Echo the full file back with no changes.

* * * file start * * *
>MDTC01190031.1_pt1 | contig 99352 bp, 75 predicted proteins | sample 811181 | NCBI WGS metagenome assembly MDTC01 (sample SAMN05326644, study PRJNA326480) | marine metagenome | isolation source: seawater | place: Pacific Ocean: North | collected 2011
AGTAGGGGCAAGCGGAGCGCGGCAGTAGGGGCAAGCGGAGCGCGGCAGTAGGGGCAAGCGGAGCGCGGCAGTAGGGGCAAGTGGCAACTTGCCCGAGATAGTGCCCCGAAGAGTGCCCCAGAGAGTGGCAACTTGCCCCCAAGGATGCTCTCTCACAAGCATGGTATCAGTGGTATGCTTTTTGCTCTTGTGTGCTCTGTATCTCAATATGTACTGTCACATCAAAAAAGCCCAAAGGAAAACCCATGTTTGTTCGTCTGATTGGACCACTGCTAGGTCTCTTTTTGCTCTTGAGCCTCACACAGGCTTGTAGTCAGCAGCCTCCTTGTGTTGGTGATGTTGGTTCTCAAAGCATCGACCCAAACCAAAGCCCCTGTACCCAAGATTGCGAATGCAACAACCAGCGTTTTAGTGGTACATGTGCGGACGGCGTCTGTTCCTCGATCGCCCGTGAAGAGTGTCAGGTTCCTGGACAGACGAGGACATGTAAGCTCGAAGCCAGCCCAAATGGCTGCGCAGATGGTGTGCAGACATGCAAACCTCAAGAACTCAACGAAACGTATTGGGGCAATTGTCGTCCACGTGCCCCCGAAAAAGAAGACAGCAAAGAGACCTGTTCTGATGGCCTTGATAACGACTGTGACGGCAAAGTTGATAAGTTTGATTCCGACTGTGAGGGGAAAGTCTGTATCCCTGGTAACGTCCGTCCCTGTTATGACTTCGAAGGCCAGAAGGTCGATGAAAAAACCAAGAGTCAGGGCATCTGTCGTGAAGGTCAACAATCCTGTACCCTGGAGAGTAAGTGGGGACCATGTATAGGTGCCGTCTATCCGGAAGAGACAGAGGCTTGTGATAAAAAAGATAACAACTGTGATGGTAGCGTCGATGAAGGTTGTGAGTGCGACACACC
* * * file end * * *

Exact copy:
>MDTC01190031.1_pt1 | contig 99352 bp, 75 predicted proteins | sample 811181 | NCBI WGS metagenome assembly MDTC01 (sample SAMN05326644, study PRJNA326480) | marine metagenome | isolation source: seawater | place: Pacific Ocean: North | collected 2011
AGTAGGGGCAAGCGGAGCGCGGCAGTAGGGGCAAGCGGAGCGCGGCAGTAGGGGCAAGCGGAGCGCGGCAGTAGGGGCAAGTGGCAACTTGCCCGAGATAGTGCCCCGAAGAGTGCCCCAGAGAGTGGCAACTTGCCCCCAAGGATGCTCTCTCACAAGCATGGTATCAGTGGTATGCTTTTTGCTCTTGTGTGCTCTGTATCTCAATATGTACTGTCACATCAAAAAAGCCCAAAGGAAAACCCATGTTTGTTCGTCTGATTGGACCACTGCTAGGTCTCTTTTTGCTCTTGAGCCTCACACAGGCTTGTAGTCAGCAGCCTCCTTGTGTTGGTGATGTTGGTTCTCAAAGCATCGACCCAAACCAAAGCCCCTGTACCCAAGATTGCGAATGCAACAACCAGCGTTTTAGTGGTACATGTGCGGACGGCGTCTGTTCCTCGATCGCCCGTGAAGAGTGTCAGGTTCCTGGACAGACGAGGACATGTAAGCTCGAAGCCAGCCCAAATGGCTGCGCAGATGGTGTGCAGACATGCAAACCTCAAGAACTCAACGAAACGTATTGGGGCAATTGTCGTCCACGTGCCCCCGAAAAAGAAGACAGCAAAGAGACCTGTTCTGATGGCCTTGATAACGACTGTGACGGCAAAGTTGATAAGTTTGATTCCGACTGTGAGGGGAAAGTCTGTATCCCTGGTAACGTCCGTCCCTGTTATGACTTCGAAGGCCAGAAGGTCGATGAAAAAACCAAGAGTCAGGGCATCTGTCGTGAAGGTCAACAATCCTGTACCCTGGAGAGTAAGTGGGGACCATGTATAGGTGCCGTCTATCCGGAAGAGACAGAGGCTTGTGATAAAAAAGATAACAACTGTGATGGTAGCGTCGATGAAGGTTGTGAGTGCGACACACC